The Front Line Against Birthright Citizenship

by Jonathan Blitzer

Last month, Maria Isabel Perales Serna, an undocumented Mexican immigrant who’s lived in Texas for the past fourteen years, risked deportation to give a signed and sworn statement as part of a lawsuit against the state. Perales’s daughter was born last year in McAllen, Texas, but when Perales went to the Department of State Health Services to obtain a birth certificate she was turned away. (In Texas, hospitals issue a provisional document, and Health Services provides the birth certificate.) No one disputed her daughter’s legal status. The problem was that Perales herself did not have proof of identity the state would accept. Now her child is an American citizen without the papers to prove it. Hundreds, possibly thousands, of other parents across Texas are in the same bind. “I worry that, one of these days, they might think my daughter isn’t mine, and that they could separate me from my baby,” Perales said. “If someone kidnaps my daughter, what am I going to do without papers to prove that I am her mother?”

New White House Campaign Will Encourage Legal Immigrants to Become Citizens

By Julia Preston

White House officials announced the start of a nationwide campaign on Thursday to encourage legal immigrants to become American citizens, which could add millions of voters to the electorate in time for the presidential election next year.

With about 8.8 million legal residents in the country who are eligible to become citizens, White House officials said they were trying to make it easier to complete the final steps to citizenship. The United States Citizenship and Immigration Services, the federal agency in charge of naturalizations, will offer practice tests on cellphones for the civics exam that immigrants must pass, but which many find daunting, and will hold preparatory workshops in rural areas. Applicants will also be able to pay the fee — still a hefty $680 — with a credit card.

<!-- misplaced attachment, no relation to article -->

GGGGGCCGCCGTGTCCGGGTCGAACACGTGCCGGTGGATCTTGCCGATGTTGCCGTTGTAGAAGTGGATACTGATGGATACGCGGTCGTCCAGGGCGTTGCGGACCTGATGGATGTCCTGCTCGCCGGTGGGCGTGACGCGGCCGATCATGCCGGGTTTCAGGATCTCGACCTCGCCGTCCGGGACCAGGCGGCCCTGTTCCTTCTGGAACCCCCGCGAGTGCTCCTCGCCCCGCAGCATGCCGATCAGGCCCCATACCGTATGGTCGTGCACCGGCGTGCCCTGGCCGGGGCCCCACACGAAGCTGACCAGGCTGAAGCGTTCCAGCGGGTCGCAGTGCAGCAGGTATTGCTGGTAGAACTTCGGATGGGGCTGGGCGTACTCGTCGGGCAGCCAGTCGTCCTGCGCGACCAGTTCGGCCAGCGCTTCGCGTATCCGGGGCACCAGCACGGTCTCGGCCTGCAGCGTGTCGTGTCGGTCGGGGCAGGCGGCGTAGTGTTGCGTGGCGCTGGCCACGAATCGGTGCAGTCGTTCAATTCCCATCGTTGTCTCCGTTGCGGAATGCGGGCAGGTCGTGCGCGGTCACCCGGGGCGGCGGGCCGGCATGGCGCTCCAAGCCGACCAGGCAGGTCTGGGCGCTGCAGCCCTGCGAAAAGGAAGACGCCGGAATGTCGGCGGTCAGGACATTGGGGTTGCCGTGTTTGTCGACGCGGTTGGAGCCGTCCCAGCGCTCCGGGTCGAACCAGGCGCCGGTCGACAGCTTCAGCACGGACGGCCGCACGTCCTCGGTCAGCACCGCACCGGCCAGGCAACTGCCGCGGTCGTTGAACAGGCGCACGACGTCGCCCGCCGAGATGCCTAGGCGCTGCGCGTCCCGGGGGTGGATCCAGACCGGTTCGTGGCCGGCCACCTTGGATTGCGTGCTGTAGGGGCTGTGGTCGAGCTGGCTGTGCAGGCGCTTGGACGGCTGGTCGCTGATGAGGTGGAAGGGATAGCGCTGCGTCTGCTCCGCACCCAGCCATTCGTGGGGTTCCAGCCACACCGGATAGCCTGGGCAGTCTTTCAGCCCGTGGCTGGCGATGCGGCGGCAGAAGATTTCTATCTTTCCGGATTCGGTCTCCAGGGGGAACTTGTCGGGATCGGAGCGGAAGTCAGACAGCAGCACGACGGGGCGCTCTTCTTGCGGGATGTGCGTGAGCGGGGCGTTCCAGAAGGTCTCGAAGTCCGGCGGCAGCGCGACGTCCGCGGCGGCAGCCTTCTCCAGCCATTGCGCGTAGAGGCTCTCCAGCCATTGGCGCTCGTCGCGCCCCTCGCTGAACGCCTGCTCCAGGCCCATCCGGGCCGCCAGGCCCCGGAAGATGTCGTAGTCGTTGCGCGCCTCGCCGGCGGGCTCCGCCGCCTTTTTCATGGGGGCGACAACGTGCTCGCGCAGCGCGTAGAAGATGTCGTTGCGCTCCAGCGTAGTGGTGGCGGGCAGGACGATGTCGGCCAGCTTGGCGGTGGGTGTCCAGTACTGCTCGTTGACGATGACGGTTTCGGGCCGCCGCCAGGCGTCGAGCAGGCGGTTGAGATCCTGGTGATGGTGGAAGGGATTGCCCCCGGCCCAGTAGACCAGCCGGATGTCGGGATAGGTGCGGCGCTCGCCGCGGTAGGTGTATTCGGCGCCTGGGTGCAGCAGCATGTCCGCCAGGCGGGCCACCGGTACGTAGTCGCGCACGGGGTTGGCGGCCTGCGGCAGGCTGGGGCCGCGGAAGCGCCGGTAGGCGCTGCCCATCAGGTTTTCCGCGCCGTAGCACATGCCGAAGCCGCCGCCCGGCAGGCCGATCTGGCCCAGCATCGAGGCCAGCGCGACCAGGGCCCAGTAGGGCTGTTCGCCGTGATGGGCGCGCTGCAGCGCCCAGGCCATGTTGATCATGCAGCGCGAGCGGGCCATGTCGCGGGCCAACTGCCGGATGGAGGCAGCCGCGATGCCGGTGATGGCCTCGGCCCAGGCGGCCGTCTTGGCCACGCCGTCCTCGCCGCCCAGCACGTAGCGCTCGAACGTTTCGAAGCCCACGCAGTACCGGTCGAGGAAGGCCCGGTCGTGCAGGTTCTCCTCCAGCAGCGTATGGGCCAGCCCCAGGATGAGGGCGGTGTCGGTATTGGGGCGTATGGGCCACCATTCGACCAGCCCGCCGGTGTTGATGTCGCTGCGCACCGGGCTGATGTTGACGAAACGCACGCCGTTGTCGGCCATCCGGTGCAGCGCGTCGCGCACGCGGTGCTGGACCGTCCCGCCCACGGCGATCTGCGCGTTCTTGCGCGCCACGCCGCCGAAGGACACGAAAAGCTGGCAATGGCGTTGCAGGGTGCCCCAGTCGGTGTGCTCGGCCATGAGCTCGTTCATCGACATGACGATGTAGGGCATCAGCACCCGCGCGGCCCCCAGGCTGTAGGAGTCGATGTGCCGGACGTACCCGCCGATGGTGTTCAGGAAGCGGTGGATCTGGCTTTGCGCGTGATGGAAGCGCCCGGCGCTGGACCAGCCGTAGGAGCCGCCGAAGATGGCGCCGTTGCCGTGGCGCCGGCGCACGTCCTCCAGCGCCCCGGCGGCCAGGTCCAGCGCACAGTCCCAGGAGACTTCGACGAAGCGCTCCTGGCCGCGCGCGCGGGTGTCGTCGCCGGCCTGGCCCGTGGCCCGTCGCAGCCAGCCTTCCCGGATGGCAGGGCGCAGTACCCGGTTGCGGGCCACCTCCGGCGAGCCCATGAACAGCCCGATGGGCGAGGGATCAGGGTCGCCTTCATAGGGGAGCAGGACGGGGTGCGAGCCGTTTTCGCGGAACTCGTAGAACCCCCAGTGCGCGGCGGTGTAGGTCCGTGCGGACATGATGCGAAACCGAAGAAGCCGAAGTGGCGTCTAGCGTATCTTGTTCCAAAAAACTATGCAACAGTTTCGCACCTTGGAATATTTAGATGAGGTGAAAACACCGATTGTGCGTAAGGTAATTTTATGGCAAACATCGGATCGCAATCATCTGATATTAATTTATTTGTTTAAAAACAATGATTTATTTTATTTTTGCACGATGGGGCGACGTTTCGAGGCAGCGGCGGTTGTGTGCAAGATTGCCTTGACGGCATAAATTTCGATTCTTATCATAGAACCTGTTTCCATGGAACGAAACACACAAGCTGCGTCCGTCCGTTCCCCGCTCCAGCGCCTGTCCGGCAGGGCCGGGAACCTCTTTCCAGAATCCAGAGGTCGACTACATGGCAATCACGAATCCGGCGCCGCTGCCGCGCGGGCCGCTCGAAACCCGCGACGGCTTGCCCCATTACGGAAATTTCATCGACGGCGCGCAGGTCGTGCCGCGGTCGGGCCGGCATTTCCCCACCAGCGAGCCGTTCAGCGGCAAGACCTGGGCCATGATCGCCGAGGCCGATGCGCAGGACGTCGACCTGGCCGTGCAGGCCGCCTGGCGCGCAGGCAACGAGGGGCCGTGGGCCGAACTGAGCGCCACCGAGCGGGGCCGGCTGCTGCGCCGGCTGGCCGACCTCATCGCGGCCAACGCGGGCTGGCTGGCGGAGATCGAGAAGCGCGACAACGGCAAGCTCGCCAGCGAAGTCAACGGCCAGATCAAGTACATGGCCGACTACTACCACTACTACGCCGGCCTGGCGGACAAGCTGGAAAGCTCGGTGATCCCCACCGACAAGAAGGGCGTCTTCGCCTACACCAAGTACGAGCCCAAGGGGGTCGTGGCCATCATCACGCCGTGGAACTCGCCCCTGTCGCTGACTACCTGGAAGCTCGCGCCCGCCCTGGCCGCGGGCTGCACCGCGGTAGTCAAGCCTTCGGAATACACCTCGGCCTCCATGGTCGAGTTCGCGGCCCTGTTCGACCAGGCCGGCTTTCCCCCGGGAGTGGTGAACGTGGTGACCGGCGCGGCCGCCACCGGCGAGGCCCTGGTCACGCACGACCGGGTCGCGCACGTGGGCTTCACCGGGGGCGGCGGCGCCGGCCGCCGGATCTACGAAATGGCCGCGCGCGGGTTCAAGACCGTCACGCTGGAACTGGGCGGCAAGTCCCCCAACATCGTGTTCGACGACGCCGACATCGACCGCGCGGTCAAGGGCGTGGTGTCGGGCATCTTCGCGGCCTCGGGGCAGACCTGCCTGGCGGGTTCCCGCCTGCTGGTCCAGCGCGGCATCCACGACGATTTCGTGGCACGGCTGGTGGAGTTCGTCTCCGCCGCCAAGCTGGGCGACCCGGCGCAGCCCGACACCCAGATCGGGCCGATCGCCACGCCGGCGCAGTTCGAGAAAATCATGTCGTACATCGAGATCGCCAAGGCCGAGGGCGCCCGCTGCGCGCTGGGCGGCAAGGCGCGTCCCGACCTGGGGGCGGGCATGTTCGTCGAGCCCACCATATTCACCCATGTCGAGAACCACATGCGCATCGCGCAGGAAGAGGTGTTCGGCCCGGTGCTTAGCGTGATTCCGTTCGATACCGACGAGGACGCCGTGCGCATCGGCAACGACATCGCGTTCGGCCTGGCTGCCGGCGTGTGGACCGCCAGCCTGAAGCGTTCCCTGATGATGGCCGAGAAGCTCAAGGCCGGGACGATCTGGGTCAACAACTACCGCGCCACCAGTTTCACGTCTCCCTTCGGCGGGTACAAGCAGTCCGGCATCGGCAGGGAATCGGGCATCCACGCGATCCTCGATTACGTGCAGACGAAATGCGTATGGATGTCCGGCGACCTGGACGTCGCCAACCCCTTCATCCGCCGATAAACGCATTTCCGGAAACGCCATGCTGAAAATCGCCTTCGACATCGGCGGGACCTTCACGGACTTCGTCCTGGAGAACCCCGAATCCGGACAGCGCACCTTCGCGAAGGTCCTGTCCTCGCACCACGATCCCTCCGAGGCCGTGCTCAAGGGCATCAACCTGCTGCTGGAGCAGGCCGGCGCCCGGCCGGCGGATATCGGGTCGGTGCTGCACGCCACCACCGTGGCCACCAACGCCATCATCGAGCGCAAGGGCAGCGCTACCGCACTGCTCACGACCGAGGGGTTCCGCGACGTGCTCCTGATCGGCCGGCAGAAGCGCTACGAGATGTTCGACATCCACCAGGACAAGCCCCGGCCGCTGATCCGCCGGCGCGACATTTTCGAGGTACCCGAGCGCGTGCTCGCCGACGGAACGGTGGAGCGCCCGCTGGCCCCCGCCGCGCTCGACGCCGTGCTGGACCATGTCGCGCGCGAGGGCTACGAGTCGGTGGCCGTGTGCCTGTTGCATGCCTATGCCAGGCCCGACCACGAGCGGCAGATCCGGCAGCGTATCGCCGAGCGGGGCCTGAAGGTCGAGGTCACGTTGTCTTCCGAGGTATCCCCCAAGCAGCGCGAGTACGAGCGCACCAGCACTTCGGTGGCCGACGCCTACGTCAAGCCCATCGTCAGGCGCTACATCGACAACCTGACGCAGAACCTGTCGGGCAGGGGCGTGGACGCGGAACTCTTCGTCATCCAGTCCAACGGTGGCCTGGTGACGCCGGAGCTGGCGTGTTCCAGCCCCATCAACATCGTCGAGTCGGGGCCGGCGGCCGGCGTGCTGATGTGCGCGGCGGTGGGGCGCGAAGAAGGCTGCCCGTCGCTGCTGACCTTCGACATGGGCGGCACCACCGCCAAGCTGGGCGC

This one chart shows you the politics of U.S. citizenship

By Tom K. Wong

Donald Trump has reignited the immigration debate in the United States. One of his main immigration reform proposals is to end birthright citizenship, that is, to deny citizenship to children born in the U.S. to undocumented parents. He struck a nerve. Birthright citizenship divides Americans along clear partisan, ideological, and demographic lines. But while this is one of the more radical elements of Trump’s broader immigration reform proposals, the issue of birthright citizenship is not new.

In the House, resolutions and bills have been introduced on the issue in every Congress since 1993: House Resolution 129 (1993-1994), House Resolution 93 (1995-1996), the Citizenship Reform Act (1997-2000), H.R. 190 (2001-2002), the Citizenship Reform Act again (2003-2006), and now theBirthright Citizenship Act (2007-present).

Retain birthright citizenship: Our view

USA Today Editorial Board

Ratified in 1868 in the wake of the Civil War, the Constitution’s 14th Amendment is abundantly clear: “All persons born or naturalized in the United States, and subject to the jurisdiction thereof, are citizens of the United States.”

Thirty years later, the amendment was challenged after Congress passed a law to exclude Chinese immigrants. The Supreme Court heldthat the amendment confers automatic citizenship on anyone born in the USA. Through multiple waves of immigration since then, it has faced no serious challenge.